Valipac is a Belgian company that was founded in 1997 to stimulate and coordinate the recycling of commercial packaging.
With the Clean Site Circular demonstration project, we want to demonstrate that PE film packaging waste on building sites can be recycled locally, specifically into shrink sleevesfor the packaging of building materials. This project was part of our Clean Site System, launched in 2005 to increase the collection of packaging film waste from construction sites and return it to the building materials dealer.
Until 2017, most of this waste was still sent to China for further recycling. As a result, we did not have enough outlets for high-quality applications for the recycled raw material, and the demand for local recycling was not stimulated. By creating an application, we can increase that demand and take a big step towards a circular system.
In cooperation with the project partners, we created a PE compound consisting of 50% recycled PE films and a PE booster polymer (developed by Total Polymers). With this material, we produced shrink sleeves for the packaging of building materials.
The project thus demonstrates that a circular system for PE films can work. One of the project partners, Wienerberger, has already partly replaced its standard shrink sleeves for packaging bricks with recycled sleeves, which amounts to around 23 tonnes of recycled sleeves annually.
The project proves that waste PE film packaging on construction sites can be recycled into a raw material for the production of shrink sleeves for the packaging of building materials.
We developed a polymer composition that allows the production of recyclable film from general waste streams of PE films with at least as good properties as film from new material.
We communicated the results of this demonstration project to other companies inside and outside the building sector, and the application of the same principles to other film packaging is being investigated.
The project has led to intense cooperation between the different players in the material chain, which is essential for circular projects.
MOST IMPORTANT LESSONS LEARNED
Do not simply assume that something is impossible, because science and technology are evolving rapidly. Unfortunately, the dissemination of knowledge is slower, which is why it is important to focus on the dissemination of the results obtained.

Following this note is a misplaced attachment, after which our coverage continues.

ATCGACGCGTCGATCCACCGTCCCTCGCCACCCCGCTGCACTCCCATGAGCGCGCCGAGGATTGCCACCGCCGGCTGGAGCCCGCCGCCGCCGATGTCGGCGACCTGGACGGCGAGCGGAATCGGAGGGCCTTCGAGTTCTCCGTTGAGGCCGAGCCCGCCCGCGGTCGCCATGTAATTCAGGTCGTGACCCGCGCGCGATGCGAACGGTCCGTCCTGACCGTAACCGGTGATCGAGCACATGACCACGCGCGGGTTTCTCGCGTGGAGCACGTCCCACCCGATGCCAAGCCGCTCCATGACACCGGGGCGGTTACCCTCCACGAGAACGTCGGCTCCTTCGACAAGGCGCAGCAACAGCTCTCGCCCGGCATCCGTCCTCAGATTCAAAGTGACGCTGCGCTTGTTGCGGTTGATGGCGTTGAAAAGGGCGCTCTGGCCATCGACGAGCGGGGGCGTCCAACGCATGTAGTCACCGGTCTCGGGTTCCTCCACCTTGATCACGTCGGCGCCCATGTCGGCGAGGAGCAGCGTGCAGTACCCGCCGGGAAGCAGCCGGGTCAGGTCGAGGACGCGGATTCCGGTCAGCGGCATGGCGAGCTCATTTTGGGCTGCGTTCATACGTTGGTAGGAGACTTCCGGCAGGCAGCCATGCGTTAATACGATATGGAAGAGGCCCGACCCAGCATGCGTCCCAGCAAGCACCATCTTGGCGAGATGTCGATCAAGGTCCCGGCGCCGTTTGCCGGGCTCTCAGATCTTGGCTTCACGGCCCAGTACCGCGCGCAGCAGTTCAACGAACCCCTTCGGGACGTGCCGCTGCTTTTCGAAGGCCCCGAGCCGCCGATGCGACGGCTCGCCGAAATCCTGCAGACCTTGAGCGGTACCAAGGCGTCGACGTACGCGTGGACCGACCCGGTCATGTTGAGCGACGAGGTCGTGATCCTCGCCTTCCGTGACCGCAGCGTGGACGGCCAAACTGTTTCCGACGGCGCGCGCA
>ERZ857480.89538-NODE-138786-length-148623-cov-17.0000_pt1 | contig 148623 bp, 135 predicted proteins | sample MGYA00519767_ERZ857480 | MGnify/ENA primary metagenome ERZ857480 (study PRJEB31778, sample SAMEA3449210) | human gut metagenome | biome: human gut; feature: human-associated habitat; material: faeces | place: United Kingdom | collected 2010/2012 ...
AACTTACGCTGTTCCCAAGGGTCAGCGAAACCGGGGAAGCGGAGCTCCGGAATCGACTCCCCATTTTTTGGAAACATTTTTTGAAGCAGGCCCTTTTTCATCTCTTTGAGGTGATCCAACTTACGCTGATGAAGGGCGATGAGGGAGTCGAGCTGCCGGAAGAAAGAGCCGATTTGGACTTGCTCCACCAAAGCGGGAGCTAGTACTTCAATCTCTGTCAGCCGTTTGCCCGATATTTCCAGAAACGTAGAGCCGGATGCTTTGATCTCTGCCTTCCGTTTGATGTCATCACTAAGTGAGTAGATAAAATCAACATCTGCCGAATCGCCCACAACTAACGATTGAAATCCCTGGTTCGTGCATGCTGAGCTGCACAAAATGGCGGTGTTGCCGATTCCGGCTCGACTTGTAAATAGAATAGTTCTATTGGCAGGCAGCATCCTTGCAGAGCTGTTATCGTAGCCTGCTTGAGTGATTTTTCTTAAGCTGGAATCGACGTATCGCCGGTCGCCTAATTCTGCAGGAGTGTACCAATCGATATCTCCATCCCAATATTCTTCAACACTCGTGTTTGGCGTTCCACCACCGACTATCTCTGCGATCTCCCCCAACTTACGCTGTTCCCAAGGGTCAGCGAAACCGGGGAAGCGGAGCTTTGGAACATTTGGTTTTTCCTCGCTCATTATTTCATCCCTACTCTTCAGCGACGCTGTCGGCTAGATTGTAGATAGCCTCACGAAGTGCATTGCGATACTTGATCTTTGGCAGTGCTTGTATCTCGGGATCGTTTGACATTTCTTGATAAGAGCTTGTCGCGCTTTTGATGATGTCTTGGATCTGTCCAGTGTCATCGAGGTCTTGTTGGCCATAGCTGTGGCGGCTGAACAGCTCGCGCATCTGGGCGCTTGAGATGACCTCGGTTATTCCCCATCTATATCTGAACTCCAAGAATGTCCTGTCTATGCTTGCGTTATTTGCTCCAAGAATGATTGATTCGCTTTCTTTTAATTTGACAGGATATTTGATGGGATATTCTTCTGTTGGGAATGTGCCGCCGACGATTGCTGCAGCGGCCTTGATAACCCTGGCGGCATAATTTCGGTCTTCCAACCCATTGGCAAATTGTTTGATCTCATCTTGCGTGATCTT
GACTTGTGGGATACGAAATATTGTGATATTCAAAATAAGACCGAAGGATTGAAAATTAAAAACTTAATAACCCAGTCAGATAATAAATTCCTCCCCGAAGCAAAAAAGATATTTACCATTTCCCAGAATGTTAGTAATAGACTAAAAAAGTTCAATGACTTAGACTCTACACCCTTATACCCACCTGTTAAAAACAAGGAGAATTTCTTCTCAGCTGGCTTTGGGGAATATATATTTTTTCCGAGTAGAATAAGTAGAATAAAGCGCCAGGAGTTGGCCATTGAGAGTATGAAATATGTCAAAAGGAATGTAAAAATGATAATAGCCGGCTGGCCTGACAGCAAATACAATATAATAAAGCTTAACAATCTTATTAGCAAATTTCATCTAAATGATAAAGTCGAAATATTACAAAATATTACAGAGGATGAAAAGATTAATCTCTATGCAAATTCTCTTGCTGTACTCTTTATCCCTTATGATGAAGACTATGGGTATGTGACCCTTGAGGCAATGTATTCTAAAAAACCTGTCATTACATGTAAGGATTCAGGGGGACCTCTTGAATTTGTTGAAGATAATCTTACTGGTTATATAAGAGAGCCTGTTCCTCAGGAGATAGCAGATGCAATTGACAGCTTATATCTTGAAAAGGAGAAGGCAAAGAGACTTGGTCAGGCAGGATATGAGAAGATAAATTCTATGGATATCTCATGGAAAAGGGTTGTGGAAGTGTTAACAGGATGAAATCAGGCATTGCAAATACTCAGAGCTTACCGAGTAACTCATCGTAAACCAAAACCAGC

Recycled materials are not inferior to new materials in terms of quality and performance.
Printed and coloured PE films are detrimental to circularity. They mainly lead to grey or black recycled film, which is mostly used in non-circular applications (e.g. rubbish bags). Valipac wants to tackle this problem further in the future.
It is necessary to post-sort the waste from PE films in order to obtain a circular model. In this way, the value of the material is much better preserved. However, good sorting at the source remains important for the return in the material chain.
20.000tonnes recycling potential
20.000.000euro possible investment
40companies in dissemination
WHAT DOES THE FUTURE HOLD?
Valipac continues to inform as many companies in the construction and packaging sector as possible about the circular shrink sleeves and the application of flat packaging films. We approached some fortycompanies to repeat the tests with their products. Several companies are positive about the results, and some have already switched to circular shrink film for packaging their products. By stimulating the demand for circular packaging made from PE film, the demand for local recycling will also increase and the recycling rate of PE films will rise in the future.
Valipac also wants to inform companies about the detrimental impact of printed and coloured films and to jointly come up with alternatives for the branding of products. To tackle this problem, Valipac has launched a new project with the support of Flanders Circular: "Erasable inks for Circular Foils". With this project, Valipac wants to investigate what possibilities there are in the material chain to remove printing more easily and to avoid excessive use of inks.